What it feels like to be a man struggling with infertility

I will never be a father. I will never get to see my son play rugby. I will never get to walk my daughter down the aisle on her wedding day. I will never get a call from my son saying he’s finally met “the one.” I will never see my children be baptized.

I will never watch Star Wars with my son for the first time. I will never see my little girl go to her first day of school. I will never get to protect my daughter from monsters in her closet. I will never get to read The Chronicles of Narnia with my son before bed. I will never get a call from my wife saying she’s going into labor. I will never get to hear my daughter laugh at my jokes. I will never get to take my son fishing. I will never give my children birthday or Christmas presents.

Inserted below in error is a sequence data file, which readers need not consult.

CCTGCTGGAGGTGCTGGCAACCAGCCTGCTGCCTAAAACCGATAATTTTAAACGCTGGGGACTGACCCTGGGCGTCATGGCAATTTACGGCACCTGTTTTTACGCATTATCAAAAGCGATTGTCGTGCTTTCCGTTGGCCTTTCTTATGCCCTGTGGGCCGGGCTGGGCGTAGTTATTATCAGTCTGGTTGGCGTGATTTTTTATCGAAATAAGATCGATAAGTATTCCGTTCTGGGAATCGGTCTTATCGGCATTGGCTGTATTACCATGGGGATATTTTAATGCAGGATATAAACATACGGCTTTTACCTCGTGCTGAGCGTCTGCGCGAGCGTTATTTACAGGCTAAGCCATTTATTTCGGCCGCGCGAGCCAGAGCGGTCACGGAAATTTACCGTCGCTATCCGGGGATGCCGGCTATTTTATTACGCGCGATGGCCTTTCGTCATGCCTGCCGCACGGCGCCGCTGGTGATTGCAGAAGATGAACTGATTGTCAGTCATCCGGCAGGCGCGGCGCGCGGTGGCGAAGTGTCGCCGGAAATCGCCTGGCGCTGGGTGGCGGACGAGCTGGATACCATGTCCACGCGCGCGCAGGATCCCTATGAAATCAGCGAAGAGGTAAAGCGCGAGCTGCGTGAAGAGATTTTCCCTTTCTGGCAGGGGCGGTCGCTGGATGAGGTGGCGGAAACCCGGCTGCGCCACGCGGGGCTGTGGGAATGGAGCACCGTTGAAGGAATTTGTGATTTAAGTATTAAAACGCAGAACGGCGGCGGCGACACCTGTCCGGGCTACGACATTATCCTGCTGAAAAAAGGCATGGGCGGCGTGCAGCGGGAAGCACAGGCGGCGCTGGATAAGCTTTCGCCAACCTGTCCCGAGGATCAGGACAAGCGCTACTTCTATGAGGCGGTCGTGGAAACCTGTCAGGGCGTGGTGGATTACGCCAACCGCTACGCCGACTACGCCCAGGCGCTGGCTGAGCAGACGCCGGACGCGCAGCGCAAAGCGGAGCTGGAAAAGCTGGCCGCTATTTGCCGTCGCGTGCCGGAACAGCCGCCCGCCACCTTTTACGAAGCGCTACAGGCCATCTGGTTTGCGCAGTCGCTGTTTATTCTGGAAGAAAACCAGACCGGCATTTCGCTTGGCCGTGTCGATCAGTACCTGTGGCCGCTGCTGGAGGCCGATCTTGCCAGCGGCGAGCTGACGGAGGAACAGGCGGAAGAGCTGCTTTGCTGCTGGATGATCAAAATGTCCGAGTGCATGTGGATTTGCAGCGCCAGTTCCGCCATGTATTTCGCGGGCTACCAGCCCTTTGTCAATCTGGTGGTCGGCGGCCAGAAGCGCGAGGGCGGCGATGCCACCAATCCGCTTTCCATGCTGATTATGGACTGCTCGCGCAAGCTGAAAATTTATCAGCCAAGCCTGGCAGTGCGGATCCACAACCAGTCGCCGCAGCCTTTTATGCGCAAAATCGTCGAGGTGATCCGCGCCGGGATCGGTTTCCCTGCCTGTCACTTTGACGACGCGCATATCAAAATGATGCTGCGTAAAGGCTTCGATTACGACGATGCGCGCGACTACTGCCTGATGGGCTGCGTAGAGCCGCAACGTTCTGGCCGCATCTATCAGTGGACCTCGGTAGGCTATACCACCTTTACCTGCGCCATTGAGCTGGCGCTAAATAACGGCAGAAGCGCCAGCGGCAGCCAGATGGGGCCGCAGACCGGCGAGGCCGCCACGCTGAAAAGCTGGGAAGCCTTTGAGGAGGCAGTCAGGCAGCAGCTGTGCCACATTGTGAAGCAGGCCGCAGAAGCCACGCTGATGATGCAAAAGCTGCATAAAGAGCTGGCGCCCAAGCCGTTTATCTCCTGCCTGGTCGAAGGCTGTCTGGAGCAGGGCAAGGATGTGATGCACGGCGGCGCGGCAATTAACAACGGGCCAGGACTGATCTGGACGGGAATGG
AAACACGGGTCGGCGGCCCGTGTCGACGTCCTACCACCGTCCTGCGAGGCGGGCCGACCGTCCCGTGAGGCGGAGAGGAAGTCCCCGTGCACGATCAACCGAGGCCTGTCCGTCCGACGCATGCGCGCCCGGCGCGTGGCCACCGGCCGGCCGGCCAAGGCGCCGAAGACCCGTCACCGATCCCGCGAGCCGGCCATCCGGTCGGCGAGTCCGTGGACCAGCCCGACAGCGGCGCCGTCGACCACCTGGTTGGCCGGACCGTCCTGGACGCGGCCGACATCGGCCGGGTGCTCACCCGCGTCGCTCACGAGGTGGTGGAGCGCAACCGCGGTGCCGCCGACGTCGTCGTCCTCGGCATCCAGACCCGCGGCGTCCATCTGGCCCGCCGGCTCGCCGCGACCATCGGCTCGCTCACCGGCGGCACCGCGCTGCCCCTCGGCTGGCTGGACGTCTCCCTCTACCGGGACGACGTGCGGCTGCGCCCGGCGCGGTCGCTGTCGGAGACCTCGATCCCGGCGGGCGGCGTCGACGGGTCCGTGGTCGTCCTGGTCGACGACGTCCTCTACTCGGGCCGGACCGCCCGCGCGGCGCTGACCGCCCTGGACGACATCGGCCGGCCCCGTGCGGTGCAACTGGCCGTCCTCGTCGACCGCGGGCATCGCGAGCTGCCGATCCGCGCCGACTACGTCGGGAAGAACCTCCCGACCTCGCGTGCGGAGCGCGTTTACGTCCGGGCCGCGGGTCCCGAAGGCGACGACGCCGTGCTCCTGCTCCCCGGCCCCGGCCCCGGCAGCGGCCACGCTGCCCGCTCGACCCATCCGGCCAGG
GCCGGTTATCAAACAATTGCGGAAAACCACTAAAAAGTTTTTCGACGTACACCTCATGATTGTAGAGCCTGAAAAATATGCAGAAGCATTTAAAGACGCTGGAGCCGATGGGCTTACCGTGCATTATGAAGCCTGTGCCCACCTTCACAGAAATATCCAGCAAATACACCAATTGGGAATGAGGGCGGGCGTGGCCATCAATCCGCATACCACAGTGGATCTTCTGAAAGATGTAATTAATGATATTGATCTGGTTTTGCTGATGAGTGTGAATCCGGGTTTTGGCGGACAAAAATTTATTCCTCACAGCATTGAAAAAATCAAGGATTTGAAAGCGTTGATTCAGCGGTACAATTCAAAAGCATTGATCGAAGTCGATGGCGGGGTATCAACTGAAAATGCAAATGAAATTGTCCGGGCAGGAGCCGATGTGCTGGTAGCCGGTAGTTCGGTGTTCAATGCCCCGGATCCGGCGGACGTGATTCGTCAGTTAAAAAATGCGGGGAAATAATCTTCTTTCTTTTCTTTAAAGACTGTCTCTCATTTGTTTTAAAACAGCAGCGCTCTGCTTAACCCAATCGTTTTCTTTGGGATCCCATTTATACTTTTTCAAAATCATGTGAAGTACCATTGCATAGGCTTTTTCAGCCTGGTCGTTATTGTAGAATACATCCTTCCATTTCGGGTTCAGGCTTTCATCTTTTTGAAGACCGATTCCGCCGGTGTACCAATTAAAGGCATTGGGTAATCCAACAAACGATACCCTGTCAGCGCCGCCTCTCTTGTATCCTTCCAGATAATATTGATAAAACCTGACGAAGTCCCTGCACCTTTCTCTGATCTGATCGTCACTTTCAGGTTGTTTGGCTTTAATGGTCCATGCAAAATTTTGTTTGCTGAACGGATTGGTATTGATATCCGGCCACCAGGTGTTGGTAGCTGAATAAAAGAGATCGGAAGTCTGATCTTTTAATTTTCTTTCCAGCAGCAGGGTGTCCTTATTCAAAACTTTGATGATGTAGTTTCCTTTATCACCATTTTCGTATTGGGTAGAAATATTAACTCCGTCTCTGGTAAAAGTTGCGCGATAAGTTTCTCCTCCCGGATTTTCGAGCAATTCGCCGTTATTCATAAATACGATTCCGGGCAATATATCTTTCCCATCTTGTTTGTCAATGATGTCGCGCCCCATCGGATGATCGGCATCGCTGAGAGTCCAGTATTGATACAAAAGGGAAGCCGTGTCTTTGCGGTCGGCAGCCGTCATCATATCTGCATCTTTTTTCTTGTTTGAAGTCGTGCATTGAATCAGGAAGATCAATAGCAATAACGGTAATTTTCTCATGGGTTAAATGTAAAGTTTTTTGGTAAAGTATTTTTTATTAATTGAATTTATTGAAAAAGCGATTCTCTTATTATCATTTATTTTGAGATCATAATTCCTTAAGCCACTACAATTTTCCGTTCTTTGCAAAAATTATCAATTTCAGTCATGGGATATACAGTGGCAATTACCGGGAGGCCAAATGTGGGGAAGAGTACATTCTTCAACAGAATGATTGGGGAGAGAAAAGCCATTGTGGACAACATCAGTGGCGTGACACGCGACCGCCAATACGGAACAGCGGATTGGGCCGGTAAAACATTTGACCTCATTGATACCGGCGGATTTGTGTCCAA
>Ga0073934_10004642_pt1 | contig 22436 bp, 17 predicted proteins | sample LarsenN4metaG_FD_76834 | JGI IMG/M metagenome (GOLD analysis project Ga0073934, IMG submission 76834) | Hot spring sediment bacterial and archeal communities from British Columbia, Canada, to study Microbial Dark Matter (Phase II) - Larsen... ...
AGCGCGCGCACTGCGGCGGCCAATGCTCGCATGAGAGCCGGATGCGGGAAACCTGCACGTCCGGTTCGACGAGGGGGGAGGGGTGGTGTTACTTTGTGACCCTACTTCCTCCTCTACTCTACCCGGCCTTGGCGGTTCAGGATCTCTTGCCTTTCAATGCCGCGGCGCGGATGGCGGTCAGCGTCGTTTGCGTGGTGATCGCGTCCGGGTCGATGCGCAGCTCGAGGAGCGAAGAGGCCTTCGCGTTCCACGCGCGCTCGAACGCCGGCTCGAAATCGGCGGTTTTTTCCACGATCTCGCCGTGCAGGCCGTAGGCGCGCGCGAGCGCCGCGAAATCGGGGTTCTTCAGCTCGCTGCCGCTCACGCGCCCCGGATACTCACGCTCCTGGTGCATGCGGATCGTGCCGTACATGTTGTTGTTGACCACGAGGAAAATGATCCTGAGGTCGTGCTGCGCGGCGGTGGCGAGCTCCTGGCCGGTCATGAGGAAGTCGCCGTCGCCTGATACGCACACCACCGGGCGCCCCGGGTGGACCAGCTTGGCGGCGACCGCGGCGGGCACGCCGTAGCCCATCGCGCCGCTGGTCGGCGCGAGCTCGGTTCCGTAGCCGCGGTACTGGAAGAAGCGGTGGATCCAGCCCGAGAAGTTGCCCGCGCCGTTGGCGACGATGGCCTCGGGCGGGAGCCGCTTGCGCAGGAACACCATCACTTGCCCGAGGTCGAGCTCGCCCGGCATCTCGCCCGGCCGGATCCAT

God in his gracious wisdom has replaced these blessings with experiences I never could have imagined. Special things like taking a bathroom break at work so I can lock the door and sit on the disgusting bathroom floor to weep uncontrollably. Or choking back tears as I listen to one of the special-needs kids I work with talk about how their dad overdosed again, while all I can think is “I wish this was my child. I wish his awful parents were dead so I could adopt him.” Or the overwhelming desire to kill myself so my wife could be free of her failure of a husband and find a man who doesn’t have undescended testicles. Thanks, God.